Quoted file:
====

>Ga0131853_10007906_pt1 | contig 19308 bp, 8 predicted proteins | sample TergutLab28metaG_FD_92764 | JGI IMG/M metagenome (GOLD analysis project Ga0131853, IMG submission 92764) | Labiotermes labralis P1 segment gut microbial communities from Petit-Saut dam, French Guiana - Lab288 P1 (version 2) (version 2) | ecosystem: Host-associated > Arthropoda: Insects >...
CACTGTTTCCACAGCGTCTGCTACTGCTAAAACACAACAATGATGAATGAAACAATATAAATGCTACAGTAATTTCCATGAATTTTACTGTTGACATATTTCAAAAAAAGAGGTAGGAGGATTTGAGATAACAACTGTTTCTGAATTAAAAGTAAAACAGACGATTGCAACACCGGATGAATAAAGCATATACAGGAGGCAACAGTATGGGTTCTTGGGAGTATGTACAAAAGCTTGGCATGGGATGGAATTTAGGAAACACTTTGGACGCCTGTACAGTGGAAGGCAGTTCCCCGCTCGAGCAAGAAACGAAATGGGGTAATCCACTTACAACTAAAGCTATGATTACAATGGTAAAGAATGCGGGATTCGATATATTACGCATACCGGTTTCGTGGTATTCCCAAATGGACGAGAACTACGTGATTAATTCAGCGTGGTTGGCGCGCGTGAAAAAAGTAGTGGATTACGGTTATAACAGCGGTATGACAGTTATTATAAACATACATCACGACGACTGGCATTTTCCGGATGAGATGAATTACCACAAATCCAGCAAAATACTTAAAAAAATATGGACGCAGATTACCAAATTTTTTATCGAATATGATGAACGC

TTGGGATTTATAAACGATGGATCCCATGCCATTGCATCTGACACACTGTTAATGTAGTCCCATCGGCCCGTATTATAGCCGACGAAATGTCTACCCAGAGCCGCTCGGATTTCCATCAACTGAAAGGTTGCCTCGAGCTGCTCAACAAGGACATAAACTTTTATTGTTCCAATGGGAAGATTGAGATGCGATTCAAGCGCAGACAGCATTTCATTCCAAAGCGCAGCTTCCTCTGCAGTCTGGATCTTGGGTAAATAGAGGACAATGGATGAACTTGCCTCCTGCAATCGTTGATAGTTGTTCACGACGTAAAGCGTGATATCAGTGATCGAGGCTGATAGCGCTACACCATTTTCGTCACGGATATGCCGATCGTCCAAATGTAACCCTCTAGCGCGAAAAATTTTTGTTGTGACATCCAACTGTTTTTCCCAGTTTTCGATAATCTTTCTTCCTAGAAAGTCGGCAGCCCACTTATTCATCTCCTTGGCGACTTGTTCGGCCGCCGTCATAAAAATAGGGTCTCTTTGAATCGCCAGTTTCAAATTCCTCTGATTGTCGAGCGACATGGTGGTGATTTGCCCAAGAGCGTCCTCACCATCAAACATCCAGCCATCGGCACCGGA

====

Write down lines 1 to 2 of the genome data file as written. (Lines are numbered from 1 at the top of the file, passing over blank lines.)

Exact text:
>Ga0131853_10007906_pt1 | contig 19308 bp, 8 predicted proteins | sample TergutLab28metaG_FD_92764 | JGI IMG/M metagenome (GOLD analysis project Ga0131853, IMG submission 92764) | Labiotermes labralis P1 segment gut microbial communities from Petit-Saut dam, French Guiana - Lab288 P1 (version 2) (version 2) | ecosystem: Host-associated > Arthropoda: Insects >...
CACTGTTTCCACAGCGTCTGCTACTGCTAAAACACAACAATGATGAATGAAACAATATAAATGCTACAGTAATTTCCATGAATTTTACTGTTGACATATTTCAAAAAAAGAGGTAGGAGGATTTGAGATAACAACTGTTTCTGAATTAAAAGTAAAACAGACGATTGCAACACCGGATGAATAAAGCATATACAGGAGGCAACAGTATGGGTTCTTGGGAGTATGTACAAAAGCTTGGCATGGGATGGAATTTAGGAAACACTTTGGACGCCTGTACAGTGGAAGGCAGTTCCCCGCTCGAGCAAGAAACGAAATGGGGTAATCCACTTACAACTAAAGCTATGATTACAATGGTAAAGAATGCGGGATTCGATATATTACGCATACCGGTTTCGTGGTATTCCCAAATGGACGAGAACTACGTGATTAATTCAGCGTGGTTGGCGCGCGTGAAAAAAGTAGTGGATTACGGTTATAACAGCGGTATGACAGTTATTATAAACATACATCACGACGACTGGCATTTTCCGGATGAGATGAATTACCACAAATCCAGCAAAATACTTAAAAAAATATGGACGCAGATTACCAAATTTTTTATCGAATATGATGAACGC